CCJ instability is a life-changing problem. Think about the havoc that could be caused by the ligaments that hold your head being injured by trauma or becoming loose due to a connective-tissue disease. Headaches, imbalance, and a myriad of other symptoms become the new normal when you attempt to do anything. This morning, after several years in the making, I’d like to discuss the objective results of our new PICL procedure by reviewing the case of a patient with severe CCJ instability.
Defining CCJ Instability
The craniocervical junction (CCJ) is at the top of the spinal column where the head meets the neck. Strong ligaments—the alar, transverse, and accessory ligaments (and others)—hold the CCJ together. A new ligament complex called the ventradural ligament (VDL) has also recently been discovered here. CCJ instability occurs either when there is an injury to these ligaments or due to disease and normal wear and tear with aging. The result is that the ligaments loosen and the upper-neck joints become unstable. This can lead to arthritis in these joints, tendon inflammation, nerves being pinched, and so on.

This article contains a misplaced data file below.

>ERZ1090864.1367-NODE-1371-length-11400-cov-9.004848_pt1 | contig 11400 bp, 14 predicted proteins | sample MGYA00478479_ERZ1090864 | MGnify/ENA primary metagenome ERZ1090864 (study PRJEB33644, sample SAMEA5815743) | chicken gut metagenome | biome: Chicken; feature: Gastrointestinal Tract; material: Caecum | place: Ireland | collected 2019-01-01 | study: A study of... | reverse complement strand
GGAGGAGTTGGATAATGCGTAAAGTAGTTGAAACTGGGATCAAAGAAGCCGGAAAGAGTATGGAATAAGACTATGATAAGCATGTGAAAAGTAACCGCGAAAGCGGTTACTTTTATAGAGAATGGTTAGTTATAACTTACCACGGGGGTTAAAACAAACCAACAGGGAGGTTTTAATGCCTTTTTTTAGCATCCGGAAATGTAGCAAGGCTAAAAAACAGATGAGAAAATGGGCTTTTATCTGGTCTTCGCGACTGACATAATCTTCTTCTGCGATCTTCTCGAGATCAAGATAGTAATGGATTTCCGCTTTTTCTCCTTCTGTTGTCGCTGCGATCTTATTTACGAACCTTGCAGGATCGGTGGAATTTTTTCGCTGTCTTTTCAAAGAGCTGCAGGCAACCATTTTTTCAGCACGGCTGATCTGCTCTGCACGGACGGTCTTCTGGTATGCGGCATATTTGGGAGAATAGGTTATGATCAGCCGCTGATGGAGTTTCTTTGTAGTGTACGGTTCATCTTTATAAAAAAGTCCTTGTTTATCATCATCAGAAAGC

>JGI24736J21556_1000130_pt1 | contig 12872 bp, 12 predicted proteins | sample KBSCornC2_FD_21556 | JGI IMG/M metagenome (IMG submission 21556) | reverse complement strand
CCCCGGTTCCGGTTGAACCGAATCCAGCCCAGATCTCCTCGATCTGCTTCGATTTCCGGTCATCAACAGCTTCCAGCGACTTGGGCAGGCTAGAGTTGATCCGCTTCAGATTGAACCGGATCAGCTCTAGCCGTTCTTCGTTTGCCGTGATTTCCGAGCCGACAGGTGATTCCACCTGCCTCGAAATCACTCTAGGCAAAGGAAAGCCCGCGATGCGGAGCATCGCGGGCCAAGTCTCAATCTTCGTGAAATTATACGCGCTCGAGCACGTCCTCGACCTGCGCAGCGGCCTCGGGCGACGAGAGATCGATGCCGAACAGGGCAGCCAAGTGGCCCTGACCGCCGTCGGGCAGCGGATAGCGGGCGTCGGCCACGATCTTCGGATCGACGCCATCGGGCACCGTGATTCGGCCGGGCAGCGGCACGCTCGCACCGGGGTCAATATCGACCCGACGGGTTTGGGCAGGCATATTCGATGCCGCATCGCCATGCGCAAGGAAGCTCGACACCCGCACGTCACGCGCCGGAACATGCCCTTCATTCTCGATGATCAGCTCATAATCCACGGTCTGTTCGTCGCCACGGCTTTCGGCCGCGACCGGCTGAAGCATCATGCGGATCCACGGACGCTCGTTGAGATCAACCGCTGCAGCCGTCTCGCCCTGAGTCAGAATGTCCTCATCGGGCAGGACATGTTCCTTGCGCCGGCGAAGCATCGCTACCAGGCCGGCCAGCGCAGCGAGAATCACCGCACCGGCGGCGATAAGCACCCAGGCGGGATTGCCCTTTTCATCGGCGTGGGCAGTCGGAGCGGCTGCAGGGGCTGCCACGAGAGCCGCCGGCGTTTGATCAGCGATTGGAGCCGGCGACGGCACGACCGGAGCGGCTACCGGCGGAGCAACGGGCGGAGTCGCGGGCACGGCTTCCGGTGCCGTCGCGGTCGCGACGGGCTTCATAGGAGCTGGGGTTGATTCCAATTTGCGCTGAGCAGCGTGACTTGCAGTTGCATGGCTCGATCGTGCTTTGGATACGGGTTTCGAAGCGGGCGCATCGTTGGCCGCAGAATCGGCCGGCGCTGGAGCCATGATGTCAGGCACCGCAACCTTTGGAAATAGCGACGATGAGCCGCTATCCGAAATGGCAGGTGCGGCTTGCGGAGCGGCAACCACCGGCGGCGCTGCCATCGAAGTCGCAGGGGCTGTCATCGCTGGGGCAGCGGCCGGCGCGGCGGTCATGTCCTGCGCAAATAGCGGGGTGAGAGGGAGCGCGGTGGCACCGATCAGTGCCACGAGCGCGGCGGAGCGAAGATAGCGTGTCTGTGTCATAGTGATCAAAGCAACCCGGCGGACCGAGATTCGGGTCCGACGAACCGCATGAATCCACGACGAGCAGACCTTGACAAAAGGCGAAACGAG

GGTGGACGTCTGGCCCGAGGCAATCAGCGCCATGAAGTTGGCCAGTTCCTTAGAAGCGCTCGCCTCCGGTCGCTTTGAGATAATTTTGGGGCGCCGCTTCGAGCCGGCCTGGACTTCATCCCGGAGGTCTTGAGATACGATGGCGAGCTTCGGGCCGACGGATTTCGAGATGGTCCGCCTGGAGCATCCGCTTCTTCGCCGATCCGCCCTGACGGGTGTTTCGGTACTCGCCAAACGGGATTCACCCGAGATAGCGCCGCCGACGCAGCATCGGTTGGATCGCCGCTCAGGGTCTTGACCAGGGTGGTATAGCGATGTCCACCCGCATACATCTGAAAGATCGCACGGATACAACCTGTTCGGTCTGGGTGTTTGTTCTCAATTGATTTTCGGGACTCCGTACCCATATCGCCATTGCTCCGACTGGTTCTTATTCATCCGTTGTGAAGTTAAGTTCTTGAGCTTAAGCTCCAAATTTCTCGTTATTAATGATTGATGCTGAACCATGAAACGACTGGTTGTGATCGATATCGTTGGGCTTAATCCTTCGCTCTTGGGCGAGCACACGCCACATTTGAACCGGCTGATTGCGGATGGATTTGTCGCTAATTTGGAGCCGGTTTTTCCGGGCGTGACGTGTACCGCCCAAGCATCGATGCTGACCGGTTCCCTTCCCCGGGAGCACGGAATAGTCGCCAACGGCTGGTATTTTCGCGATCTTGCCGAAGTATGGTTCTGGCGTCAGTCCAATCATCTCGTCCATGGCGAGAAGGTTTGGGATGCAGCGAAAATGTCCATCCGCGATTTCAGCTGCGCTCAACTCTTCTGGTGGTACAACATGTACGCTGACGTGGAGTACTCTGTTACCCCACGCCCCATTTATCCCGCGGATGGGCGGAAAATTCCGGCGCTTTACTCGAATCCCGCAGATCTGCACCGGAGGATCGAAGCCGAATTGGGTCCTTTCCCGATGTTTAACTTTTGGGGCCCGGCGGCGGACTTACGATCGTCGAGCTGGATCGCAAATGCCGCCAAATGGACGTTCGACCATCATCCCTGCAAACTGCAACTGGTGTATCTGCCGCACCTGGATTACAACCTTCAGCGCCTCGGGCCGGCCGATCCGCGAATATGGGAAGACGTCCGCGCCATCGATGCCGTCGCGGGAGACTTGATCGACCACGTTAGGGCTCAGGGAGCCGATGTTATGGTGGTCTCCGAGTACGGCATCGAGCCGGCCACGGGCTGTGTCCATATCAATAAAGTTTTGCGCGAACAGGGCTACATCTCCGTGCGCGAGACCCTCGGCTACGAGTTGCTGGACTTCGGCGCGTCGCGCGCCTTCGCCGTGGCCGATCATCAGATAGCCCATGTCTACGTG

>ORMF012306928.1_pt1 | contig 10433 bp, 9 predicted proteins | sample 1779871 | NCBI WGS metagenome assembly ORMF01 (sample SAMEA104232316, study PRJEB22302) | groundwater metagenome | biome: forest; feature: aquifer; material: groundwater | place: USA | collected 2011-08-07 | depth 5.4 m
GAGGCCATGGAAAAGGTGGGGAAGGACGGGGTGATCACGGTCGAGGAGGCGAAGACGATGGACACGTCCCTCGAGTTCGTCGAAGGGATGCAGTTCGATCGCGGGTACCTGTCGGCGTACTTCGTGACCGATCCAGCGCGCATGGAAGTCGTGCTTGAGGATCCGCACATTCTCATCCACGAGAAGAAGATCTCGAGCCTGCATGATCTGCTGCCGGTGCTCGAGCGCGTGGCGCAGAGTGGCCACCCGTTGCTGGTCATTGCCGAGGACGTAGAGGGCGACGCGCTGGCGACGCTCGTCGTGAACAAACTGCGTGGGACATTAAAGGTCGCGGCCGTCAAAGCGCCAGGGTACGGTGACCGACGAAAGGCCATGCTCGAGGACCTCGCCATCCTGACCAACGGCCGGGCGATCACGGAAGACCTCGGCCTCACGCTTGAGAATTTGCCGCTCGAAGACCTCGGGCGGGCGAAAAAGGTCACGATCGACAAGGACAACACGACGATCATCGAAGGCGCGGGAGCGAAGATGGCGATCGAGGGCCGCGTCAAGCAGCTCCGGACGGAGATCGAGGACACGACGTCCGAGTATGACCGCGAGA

What might cause an injury to the CCJ ligaments? While there are congenital conditions, such as Ehlers-Danlos syndrome (EDS) that are associated with CCJ instability, the ligaments can also suffer traumatic injuries, such as head or neck trauma. Examples include a rear-end car accident or a blow to the head in sports or some other activity or accident. Symptoms can include dizziness, visual and cognitive disruptions, headaches, and so on.
A Rose by Any Other Name
Before we discuss this new procedure or the results of this treatment, it’s important to note that CCJ instability has many different names. Other monikers include, cranial-cervical syndrome, hypermobility of the cranial-cervical junction, atlanto-axial instability, atlanto-occipital instability, craniocervical instability, craniocervical injury, upper cervical instability, and so on. Now let’s review our interventional orthopedic procedure for addressing CCJ instability called the PICL procedure.